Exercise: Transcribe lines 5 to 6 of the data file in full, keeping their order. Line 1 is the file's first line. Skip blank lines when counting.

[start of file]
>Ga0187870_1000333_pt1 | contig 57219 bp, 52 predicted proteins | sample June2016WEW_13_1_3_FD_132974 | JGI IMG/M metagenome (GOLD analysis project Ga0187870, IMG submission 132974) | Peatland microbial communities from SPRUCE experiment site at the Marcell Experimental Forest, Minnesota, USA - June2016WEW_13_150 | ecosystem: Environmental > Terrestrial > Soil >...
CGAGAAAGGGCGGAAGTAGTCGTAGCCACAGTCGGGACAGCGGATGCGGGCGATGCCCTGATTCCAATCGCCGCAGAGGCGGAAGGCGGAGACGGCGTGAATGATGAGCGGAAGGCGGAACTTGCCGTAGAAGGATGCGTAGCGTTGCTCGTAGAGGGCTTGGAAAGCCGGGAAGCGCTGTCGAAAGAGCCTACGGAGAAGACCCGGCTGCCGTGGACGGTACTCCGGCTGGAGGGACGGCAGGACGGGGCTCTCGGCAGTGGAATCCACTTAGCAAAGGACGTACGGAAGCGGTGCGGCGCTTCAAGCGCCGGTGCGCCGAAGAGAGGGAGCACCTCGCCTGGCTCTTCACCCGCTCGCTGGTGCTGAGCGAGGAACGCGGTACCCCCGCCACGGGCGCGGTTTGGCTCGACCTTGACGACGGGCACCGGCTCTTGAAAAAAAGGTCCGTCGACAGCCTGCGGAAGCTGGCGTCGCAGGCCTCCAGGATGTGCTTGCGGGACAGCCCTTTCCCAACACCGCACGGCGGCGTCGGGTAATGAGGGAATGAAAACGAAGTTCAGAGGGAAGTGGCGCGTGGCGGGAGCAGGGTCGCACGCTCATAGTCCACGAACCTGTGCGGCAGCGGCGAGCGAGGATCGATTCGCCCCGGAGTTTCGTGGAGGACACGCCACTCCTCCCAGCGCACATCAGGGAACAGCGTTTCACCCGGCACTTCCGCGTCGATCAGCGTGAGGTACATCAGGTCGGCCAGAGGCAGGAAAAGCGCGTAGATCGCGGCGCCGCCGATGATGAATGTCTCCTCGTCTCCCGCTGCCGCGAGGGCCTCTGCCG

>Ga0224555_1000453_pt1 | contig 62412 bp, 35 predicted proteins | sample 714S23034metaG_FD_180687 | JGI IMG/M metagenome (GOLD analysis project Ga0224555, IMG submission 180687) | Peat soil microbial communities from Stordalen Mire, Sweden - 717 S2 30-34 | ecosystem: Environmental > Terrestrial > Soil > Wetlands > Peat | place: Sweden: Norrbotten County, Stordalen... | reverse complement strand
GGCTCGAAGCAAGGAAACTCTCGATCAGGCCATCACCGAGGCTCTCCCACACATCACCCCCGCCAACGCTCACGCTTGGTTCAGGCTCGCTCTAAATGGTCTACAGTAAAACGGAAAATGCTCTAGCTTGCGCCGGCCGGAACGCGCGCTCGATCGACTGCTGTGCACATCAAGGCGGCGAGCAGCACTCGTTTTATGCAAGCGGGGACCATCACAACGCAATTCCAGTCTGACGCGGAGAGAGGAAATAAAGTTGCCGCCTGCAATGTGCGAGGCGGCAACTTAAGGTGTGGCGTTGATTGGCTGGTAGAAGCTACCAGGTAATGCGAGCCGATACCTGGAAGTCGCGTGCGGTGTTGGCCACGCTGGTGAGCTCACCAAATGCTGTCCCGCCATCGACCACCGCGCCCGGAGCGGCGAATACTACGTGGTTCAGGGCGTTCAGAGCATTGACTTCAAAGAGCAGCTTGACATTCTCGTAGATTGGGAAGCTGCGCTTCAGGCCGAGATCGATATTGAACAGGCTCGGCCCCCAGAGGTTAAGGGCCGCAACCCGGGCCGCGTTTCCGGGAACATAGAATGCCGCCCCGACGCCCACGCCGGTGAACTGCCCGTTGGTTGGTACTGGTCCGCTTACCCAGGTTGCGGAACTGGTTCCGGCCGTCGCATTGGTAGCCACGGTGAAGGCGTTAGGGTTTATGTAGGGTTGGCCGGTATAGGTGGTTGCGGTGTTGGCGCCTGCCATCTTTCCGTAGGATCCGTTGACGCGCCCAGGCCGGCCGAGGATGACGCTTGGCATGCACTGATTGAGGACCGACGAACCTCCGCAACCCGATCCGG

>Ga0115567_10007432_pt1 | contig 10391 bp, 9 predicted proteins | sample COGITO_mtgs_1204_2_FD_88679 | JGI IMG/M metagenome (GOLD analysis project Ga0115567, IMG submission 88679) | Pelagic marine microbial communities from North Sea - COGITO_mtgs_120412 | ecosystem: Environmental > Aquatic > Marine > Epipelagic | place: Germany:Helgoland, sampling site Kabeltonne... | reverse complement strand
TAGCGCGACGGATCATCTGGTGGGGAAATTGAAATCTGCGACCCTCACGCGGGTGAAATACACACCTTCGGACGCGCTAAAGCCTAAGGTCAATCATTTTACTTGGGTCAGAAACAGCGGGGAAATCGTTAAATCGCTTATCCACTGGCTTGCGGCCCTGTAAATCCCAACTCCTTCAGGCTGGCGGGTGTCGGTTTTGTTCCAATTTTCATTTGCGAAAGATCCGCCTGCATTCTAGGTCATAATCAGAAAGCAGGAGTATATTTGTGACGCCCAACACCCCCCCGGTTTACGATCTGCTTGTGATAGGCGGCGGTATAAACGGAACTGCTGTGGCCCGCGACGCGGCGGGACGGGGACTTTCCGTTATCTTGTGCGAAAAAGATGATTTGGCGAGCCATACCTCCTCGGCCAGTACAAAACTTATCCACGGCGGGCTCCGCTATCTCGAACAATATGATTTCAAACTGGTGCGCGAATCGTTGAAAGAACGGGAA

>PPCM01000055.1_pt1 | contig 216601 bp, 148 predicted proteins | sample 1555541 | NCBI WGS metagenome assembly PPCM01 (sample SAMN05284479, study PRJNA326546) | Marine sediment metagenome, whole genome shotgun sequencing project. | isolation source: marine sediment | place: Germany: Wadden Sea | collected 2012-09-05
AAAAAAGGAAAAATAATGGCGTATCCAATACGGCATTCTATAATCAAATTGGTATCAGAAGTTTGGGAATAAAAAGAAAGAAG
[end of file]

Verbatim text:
>Ga0115567_10007432_pt1 | contig 10391 bp, 9 predicted proteins | sample COGITO_mtgs_1204_2_FD_88679 | JGI IMG/M metagenome (GOLD analysis project Ga0115567, IMG submission 88679) | Pelagic marine microbial communities from North Sea - COGITO_mtgs_120412 | ecosystem: Environmental > Aquatic > Marine > Epipelagic | place: Germany:Helgoland, sampling site Kabeltonne... | reverse complement strand
TAGCGCGACGGATCATCTGGTGGGGAAATTGAAATCTGCGACCCTCACGCGGGTGAAATACACACCTTCGGACGCGCTAAAGCCTAAGGTCAATCATTTTACTTGGGTCAGAAACAGCGGGGAAATCGTTAAATCGCTTATCCACTGGCTTGCGGCCCTGTAAATCCCAACTCCTTCAGGCTGGCGGGTGTCGGTTTTGTTCCAATTTTCATTTGCGAAAGATCCGCCTGCATTCTAGGTCATAATCAGAAAGCAGGAGTATATTTGTGACGCCCAACACCCCCCCGGTTTACGATCTGCTTGTGATAGGCGGCGGTATAAACGGAACTGCTGTGGCCCGCGACGCGGCGGGACGGGGACTTTCCGTTATCTTGTGCGAAAAAGATGATTTGGCGAGCCATACCTCCTCGGCCAGTACAAAACTTATCCACGGCGGGCTCCGCTATCTCGAACAATATGATTTCAAACTGGTGCGCGAATCGTTGAAAGAACGGGAA